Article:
Regardless of whether I was physically prepared or not, I signed up for a tour that was going to take place in two weeks. I packed thermals, wool socks and gloves, cargoes, snow boots, my mom’s favorite Hello Kitty blanket that she would always lend me when I visited, canned salmon—which would be my primary source of protein—and a Stanley thermos courtesy of my dear friend Mia. I carefully slipped a wallet-sized photo of my mom inside the pocket of my parka. I was nervous, but I was ready.
Bracing for the Cold
Alaska's Arctic Circle was 3,547 miles away from Los Angeles with average highs of 8 degrees and harrowing lows plunging to the negative 30s. In my mind, it was North of the Wall and I was Jon Snow. And like him, I didn’t know what was I going to encounter in those benumbing, uncharted zones.
I flew into a snow-packed Fairbanks, the largest city in Alaska’s interior, about 356 miles north of Anchorage. The baggage claim area was lined with taxidermies of polar bears, Alaskan moose and Arctic foxes. It was 3:30 in the morning and I was surrounded by carcasses. This wasn't quite the ecotherapy I had planned on, but something about being surrounded by death in this moment felt like the right place to begin my journey.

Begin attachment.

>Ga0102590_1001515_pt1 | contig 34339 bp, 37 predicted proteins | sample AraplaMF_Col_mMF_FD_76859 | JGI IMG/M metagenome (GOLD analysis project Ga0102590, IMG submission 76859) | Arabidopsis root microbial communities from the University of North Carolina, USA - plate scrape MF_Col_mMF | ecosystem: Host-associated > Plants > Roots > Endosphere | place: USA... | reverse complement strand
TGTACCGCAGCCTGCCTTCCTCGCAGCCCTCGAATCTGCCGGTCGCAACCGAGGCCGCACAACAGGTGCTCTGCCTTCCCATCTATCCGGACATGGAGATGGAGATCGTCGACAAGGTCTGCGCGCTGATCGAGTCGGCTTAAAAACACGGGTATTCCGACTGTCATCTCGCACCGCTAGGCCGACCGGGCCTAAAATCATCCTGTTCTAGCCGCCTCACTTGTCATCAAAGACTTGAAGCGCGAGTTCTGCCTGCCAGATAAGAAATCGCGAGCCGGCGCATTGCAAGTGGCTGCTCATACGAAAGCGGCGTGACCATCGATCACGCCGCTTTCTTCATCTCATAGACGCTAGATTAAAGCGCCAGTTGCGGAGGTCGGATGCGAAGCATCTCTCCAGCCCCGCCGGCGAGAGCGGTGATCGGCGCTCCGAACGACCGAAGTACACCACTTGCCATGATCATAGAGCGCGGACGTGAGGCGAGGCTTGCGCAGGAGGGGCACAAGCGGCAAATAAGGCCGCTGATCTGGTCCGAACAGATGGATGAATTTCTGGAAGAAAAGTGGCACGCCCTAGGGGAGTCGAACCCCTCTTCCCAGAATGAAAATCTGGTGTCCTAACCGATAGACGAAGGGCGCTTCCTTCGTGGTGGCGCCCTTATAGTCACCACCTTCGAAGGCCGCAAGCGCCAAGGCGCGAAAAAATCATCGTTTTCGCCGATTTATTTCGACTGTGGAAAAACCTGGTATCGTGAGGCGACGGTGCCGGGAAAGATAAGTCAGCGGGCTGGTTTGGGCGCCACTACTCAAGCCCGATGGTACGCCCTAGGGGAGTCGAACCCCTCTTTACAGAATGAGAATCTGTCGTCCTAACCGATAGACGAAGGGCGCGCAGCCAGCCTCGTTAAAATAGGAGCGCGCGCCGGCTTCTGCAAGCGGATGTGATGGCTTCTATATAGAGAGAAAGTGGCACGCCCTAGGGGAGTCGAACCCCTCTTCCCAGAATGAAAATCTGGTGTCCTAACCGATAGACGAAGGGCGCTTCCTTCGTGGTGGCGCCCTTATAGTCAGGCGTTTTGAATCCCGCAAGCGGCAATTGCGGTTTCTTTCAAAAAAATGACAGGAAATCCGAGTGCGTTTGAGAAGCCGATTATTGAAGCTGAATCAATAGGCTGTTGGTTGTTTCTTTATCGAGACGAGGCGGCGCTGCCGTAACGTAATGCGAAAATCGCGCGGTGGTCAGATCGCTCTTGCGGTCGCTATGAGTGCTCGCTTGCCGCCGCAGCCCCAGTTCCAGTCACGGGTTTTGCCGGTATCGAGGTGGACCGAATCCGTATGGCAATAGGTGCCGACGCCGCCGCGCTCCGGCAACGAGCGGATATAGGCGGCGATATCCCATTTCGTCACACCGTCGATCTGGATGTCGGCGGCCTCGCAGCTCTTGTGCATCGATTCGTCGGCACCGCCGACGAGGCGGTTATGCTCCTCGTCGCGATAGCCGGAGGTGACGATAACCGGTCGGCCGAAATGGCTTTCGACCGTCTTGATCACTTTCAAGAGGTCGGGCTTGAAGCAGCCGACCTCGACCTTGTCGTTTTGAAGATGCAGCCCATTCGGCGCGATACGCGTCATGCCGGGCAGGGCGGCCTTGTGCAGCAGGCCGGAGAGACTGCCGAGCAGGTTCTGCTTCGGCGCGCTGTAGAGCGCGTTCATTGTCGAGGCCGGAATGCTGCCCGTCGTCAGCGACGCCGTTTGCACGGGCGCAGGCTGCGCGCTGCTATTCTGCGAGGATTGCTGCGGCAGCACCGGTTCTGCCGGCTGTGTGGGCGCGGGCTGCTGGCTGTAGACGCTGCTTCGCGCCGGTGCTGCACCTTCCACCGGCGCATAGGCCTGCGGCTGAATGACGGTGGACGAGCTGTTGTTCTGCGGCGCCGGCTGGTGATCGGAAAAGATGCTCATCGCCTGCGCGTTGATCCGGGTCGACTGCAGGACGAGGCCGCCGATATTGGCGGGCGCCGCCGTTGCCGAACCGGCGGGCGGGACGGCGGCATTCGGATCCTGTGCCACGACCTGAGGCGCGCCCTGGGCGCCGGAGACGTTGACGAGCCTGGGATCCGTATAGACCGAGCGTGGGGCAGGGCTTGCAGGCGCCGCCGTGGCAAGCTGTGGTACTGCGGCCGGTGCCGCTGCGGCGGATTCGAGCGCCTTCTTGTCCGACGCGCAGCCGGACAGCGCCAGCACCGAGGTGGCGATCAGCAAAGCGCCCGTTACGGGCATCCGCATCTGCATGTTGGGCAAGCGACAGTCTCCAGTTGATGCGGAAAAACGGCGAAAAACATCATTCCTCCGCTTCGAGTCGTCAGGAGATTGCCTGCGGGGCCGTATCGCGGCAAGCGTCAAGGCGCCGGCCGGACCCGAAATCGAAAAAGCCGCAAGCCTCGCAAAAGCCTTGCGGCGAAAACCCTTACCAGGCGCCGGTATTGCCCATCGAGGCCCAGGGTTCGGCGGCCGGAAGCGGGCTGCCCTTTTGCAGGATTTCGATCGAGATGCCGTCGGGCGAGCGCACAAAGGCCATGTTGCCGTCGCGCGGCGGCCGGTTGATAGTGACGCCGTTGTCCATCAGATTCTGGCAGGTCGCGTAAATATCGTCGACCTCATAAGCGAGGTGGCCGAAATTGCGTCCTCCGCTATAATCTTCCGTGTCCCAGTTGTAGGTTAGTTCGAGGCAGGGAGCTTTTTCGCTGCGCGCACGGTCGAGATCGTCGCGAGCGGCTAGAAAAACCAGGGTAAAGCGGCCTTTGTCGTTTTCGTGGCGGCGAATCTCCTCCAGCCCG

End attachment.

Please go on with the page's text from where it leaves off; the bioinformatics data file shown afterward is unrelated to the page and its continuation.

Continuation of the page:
A hotel in Fairbanks was my home for the night. When I woke up, I opened the curtains to see the sky lit a golden amber. I stood there in awe, watching as the winter solstice sun struggled to breach the horizon at almost noon. I took a long shower while mentally going over my Wilderness 101 rules. Two stood out to me: If you’re not peeing enough in the wild, then you’re not drinking enough. It’s winter; bears are hibernating. Within an hour, I was back at the airport, walking along an icy runway toward a propeller plane bound for my final destination: Coldfoot, Alaska.
Finding the Light
Wedged between the Gates of the Arctic National Park and the Arctic National Wildlife Refuge, Coldfoot is a town of 10 people that caters to tourists hoping to catch a glimpse of the Northern Lights, as well as daredevil truckers (who venture along the infamous Dalton Highway made popular by The History Channel’s "Ice Road Truckers"). It's a place where Fox News blares and you can get food and warm drinks laced with whiskey, and where there are cabins to accommodate weary travelers.